A few days ago this 2014 article from the Washington Post came across my social media feed, and even though it’s about high school students, much of what the author writes is highly relevant to our students at City Tech as well. To summarize, this educational consultant spent a day shadowing two high school students and found that her experience going through the school day in their shoes had a significant impact on how she viewed her own pedagogy. In a kind of “if I knew then what I know now” moment, she mused on the things she would do differently in her teaching had she known what it was like to be a student.
Her two big takeaways that I find most relevant to college teaching are that 1) students spend much of their day sitting, and 2) students spend much of their class time passively listening to their teachers.
Of course, the first issue is not quite as big of an issue for college students. Unlike high schoolers, our students are not arriving by 8am every day, five days a week, and sitting in class after class into the mid-afternoon. Our students take maybe 3-5 classes depending on their schedules, and these are distributed across the week and throughout the day with longer breaks in between.
Still, our students likely spend much of their day sitting. Whether they’re in class, in the library, or sitting at a table in the atrium with friends or doing work, our students might not be moving around as much as we think. One way we can combat this is to build group work activities into our classes that require students to move around. The simple act of having our students move their desks a little to work in groups can help to break up the otherwise static mode of learning that our students experience just sitting in one place for 75 minutes.
You can use group work to assist in writing activities such as brainstorming, thesis formation, or a close reading of an article. For example, when teaching students about choosing a topic for their papers, I like to give them a form borrowed from The Craft of Research (3rd ed., 2009) by Booth, Colomb, and Williams, which is available as an e-book to all CUNY users. The template is described on pages 46-48 of this edition, and presented with blanks on page 51:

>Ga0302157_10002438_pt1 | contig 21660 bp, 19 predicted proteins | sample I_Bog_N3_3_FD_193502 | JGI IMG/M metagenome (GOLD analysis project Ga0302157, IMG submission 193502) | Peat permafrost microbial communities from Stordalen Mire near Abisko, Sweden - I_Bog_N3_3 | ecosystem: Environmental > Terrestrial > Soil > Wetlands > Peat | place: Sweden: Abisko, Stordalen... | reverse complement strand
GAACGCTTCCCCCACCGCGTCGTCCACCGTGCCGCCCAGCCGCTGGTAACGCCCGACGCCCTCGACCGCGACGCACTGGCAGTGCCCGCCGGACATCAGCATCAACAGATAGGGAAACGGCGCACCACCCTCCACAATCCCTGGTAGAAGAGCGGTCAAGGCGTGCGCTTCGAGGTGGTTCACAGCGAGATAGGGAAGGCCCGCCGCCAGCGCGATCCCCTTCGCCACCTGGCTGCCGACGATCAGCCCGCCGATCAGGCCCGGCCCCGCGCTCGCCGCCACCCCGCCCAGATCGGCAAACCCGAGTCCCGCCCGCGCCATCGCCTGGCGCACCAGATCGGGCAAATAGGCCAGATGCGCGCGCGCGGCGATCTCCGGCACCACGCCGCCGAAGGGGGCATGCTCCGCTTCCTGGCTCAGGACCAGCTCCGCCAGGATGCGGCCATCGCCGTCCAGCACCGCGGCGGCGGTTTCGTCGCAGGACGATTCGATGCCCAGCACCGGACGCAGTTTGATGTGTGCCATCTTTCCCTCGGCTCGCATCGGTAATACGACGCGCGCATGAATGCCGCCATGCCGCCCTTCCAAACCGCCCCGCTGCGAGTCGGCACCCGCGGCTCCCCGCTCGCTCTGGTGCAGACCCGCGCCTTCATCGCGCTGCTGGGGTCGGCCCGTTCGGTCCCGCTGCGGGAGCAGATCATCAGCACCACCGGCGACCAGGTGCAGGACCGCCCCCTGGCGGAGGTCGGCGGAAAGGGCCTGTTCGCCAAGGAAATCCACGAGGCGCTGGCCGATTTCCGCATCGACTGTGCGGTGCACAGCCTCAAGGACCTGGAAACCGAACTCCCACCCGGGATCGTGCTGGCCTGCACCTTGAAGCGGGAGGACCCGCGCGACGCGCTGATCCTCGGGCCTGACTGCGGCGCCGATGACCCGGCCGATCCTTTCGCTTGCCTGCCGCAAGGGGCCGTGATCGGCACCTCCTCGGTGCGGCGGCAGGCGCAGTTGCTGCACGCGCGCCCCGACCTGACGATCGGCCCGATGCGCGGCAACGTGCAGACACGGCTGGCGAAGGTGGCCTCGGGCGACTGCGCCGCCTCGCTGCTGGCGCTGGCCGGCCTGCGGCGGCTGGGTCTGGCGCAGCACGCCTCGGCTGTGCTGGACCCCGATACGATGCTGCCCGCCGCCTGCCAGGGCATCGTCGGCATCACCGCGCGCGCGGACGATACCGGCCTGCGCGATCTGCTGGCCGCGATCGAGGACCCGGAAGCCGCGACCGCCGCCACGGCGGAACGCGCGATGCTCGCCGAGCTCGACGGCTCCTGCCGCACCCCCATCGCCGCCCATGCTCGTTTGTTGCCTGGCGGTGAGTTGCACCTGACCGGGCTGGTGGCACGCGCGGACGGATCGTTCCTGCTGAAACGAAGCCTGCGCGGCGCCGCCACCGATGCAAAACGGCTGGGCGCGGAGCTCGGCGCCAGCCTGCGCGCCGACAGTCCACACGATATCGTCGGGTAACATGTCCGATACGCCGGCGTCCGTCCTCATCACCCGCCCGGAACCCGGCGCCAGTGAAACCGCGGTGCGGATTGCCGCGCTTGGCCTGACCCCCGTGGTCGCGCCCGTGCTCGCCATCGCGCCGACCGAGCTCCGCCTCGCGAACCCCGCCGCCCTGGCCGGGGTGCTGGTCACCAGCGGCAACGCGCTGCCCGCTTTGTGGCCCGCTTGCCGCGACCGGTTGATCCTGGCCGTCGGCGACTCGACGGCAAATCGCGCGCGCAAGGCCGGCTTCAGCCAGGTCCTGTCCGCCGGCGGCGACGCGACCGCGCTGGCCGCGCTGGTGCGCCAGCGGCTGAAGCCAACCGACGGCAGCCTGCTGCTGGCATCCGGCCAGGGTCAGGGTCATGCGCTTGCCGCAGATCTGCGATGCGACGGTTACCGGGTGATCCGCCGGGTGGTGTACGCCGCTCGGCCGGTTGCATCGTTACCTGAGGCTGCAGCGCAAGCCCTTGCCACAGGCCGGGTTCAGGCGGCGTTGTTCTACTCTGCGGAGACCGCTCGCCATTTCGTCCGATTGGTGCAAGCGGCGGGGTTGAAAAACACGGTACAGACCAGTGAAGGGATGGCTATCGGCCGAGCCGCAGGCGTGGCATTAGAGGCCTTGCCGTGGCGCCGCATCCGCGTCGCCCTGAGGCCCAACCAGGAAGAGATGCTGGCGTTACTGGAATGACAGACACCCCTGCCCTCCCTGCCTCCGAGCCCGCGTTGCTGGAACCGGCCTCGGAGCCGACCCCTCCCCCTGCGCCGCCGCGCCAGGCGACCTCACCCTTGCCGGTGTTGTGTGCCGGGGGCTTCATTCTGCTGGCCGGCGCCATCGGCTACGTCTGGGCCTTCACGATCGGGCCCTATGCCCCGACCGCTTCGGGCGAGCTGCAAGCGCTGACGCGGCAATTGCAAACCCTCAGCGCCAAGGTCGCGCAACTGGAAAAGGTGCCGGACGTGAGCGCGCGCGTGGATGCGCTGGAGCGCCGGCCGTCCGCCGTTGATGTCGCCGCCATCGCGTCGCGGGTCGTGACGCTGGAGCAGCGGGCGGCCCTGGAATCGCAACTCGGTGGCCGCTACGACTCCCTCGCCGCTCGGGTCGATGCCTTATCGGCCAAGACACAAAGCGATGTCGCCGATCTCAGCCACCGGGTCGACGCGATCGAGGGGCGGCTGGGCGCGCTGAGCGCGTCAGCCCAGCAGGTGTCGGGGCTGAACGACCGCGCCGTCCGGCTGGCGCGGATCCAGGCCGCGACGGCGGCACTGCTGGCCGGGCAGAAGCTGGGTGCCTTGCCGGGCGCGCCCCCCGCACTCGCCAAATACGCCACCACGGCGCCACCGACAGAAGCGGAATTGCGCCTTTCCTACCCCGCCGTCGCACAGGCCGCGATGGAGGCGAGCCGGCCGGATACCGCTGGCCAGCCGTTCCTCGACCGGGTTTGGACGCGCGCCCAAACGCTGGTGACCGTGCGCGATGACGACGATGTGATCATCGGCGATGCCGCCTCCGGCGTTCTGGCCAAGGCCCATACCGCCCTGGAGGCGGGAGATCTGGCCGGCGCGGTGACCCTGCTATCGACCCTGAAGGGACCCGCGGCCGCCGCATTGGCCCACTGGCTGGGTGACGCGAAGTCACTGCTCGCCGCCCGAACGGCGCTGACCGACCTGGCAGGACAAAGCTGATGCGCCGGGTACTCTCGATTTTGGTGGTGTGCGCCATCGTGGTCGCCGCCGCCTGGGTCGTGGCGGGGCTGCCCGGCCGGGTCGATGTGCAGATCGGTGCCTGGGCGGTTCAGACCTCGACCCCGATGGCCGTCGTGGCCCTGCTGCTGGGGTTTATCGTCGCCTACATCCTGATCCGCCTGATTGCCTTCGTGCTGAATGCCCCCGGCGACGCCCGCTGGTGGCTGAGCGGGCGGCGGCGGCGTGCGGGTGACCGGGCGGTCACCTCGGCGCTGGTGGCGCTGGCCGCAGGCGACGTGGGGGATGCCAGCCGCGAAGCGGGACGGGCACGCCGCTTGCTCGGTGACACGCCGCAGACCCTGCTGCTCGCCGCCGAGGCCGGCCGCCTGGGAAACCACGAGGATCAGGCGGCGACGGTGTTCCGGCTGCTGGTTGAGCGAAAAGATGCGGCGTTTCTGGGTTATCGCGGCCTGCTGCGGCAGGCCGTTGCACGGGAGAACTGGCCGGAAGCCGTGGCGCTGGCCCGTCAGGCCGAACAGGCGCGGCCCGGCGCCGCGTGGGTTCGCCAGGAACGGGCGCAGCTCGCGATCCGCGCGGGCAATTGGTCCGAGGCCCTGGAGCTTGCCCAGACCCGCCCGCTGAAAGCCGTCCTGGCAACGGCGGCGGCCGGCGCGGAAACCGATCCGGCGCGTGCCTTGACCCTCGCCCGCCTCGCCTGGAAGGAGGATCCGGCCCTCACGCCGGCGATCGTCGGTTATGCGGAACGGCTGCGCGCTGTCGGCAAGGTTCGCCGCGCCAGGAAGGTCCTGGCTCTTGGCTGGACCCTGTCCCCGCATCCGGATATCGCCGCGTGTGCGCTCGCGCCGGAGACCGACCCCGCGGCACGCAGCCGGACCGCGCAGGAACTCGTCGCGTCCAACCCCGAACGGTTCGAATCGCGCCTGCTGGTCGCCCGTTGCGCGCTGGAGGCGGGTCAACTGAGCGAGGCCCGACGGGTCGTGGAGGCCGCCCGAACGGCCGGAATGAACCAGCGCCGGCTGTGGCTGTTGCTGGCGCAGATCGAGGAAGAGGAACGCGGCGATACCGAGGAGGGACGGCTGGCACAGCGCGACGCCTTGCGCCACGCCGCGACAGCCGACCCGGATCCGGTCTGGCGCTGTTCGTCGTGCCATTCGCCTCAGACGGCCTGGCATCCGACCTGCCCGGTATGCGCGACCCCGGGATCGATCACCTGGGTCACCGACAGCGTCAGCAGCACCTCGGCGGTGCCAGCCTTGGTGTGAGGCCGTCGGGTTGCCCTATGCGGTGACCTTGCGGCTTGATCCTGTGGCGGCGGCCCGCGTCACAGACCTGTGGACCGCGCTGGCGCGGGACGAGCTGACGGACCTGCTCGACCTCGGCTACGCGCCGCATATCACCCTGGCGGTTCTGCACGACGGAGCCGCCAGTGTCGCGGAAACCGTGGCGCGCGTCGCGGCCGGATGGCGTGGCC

I’ll begin by giving students a paper topic and have them fill this out, and then have them start to brainstorm their own topics in groups. To make sure that students are moving around, I will have everyone change seats halfway through, to re-arrange the groups. This can be done with many kinds of quick low-stakes writing exercises intended to get students brainstorming or generating some rough, general ideas or questions. Best of all, students leave the class with a number of viable topics that they can then start to craft into thesis statements.
The second issue the author of this Post article brought up is that students sit passively, and again, writing pedagogy can help us here. Try to incorporate at least one short writing assignment into every class. Many professors will start a class with a quick “free write” or other informal writing activity, but a great way to break up the passive learning is to have an informal writing activity in the middle of class. For example, if you are learning a new skill or topic, lecture about the example from the textbook, and then give students an example they haven’t seen before and a few direct and simple questions to answer in writing. A few minutes in the middle of class like this doesn’t take away from your time devoted to content either, rather, it enhances the understanding and knowledge retention of your students.